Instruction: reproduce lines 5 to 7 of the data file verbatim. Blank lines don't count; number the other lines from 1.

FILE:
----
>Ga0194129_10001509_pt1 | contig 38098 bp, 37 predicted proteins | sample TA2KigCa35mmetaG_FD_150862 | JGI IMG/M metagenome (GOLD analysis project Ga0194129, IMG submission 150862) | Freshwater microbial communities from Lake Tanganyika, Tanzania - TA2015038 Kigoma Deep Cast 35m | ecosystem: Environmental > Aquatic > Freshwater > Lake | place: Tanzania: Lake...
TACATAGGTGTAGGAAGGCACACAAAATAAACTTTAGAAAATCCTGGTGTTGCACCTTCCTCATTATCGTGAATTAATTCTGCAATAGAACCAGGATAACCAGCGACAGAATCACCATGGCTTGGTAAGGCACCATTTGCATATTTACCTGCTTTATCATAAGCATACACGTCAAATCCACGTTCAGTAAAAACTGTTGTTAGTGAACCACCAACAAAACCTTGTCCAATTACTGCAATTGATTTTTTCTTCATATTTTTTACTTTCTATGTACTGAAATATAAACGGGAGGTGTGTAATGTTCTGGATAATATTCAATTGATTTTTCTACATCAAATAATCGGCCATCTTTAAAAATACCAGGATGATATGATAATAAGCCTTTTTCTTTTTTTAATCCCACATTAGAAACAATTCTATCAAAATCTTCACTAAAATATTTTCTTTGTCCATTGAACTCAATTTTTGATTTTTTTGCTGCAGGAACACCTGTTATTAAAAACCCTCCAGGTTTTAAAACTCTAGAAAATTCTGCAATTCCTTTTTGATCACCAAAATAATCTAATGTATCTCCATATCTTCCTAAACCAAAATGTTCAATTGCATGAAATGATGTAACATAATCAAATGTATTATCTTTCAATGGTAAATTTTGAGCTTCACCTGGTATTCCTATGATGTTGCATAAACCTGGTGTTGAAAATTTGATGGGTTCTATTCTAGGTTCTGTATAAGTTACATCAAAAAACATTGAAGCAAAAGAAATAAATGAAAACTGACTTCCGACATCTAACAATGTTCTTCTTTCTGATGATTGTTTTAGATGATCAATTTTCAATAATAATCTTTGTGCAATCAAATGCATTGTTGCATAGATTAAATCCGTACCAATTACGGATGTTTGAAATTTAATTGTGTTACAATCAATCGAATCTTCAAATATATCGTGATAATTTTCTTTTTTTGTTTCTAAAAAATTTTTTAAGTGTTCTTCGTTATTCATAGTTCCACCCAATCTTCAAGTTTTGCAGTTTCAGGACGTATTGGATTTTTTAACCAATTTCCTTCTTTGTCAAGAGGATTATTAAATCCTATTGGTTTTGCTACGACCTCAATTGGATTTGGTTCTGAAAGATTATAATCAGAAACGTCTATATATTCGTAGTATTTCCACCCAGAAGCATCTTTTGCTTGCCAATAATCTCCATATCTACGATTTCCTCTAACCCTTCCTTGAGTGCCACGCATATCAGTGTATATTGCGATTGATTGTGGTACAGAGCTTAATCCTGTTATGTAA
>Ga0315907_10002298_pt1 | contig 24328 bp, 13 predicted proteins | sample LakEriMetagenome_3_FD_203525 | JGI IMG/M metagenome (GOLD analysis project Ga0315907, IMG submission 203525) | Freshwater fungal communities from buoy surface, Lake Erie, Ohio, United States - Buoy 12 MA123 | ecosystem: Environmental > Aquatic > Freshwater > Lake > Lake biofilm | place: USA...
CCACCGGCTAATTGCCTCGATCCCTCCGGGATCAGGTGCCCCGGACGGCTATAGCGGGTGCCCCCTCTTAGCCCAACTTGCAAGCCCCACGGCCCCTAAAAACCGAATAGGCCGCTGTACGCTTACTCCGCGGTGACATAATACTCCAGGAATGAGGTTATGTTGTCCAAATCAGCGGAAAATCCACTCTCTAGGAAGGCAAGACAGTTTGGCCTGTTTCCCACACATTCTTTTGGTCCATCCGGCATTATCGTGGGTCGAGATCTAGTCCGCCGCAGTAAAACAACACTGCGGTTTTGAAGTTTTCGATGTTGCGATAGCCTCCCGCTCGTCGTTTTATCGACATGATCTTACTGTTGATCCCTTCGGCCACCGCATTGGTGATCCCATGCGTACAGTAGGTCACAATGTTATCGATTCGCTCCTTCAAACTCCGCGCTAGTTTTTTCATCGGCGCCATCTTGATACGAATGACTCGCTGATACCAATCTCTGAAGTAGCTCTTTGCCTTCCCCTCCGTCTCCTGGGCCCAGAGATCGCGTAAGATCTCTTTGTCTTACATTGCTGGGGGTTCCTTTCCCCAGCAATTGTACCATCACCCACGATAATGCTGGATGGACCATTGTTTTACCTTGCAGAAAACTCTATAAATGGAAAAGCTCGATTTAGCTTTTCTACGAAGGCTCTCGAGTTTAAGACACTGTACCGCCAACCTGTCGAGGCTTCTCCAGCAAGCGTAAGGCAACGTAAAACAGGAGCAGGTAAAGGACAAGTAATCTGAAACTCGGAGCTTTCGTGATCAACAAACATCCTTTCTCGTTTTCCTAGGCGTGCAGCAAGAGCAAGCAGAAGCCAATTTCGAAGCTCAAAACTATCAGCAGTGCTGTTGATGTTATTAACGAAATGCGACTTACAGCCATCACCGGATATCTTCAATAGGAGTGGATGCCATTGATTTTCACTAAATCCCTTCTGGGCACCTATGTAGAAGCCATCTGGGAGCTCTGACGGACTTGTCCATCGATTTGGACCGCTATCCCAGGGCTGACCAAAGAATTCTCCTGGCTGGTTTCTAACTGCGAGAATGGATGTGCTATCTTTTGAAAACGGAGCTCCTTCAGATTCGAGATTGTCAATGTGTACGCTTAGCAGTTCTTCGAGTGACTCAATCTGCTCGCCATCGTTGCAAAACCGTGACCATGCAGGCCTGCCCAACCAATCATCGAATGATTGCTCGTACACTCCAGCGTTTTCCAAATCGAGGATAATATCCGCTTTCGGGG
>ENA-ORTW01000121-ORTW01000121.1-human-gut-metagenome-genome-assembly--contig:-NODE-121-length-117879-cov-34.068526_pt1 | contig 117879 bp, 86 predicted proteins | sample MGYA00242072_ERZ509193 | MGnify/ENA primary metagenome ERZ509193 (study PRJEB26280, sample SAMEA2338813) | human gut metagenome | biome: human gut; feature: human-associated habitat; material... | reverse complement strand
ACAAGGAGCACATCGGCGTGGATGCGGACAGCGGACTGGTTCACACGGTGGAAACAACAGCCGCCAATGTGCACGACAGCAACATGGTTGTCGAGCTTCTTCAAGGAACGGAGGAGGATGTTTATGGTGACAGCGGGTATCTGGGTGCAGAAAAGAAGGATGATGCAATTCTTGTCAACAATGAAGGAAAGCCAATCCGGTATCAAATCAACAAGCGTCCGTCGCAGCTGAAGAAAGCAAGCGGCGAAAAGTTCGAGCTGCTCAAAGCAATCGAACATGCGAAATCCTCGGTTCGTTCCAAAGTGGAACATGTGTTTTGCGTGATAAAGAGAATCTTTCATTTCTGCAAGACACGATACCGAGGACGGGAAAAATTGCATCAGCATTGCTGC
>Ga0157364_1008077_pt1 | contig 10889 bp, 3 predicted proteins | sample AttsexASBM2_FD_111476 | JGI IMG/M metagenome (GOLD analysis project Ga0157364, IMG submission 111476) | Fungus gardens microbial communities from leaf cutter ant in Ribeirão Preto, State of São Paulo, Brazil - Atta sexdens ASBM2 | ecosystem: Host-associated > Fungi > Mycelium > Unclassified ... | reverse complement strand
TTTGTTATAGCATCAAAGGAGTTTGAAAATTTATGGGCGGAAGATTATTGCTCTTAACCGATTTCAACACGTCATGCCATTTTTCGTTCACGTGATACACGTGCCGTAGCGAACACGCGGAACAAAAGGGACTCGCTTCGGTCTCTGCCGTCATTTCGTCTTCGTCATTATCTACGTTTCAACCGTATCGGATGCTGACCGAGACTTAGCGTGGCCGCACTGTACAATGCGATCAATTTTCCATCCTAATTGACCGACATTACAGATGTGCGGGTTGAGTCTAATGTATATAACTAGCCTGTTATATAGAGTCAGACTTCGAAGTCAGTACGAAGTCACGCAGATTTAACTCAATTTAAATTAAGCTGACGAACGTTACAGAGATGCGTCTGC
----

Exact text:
>ENA-ORTW01000121-ORTW01000121.1-human-gut-metagenome-genome-assembly--contig:-NODE-121-length-117879-cov-34.068526_pt1 | contig 117879 bp, 86 predicted proteins | sample MGYA00242072_ERZ509193 | MGnify/ENA primary metagenome ERZ509193 (study PRJEB26280, sample SAMEA2338813) | human gut metagenome | biome: human gut; feature: human-associated habitat; material... | reverse complement strand
ACAAGGAGCACATCGGCGTGGATGCGGACAGCGGACTGGTTCACACGGTGGAAACAACAGCCGCCAATGTGCACGACAGCAACATGGTTGTCGAGCTTCTTCAAGGAACGGAGGAGGATGTTTATGGTGACAGCGGGTATCTGGGTGCAGAAAAGAAGGATGATGCAATTCTTGTCAACAATGAAGGAAAGCCAATCCGGTATCAAATCAACAAGCGTCCGTCGCAGCTGAAGAAAGCAAGCGGCGAAAAGTTCGAGCTGCTCAAAGCAATCGAACATGCGAAATCCTCGGTTCGTTCCAAAGTGGAACATGTGTTTTGCGTGATAAAGAGAATCTTTCATTTCTGCAAGACACGATACCGAGGACGGGAAAAATTGCATCAGCATTGCTGC
>Ga0157364_1008077_pt1 | contig 10889 bp, 3 predicted proteins | sample AttsexASBM2_FD_111476 | JGI IMG/M metagenome (GOLD analysis project Ga0157364, IMG submission 111476) | Fungus gardens microbial communities from leaf cutter ant in Ribeirão Preto, State of São Paulo, Brazil - Atta sexdens ASBM2 | ecosystem: Host-associated > Fungi > Mycelium > Unclassified ... | reverse complement strand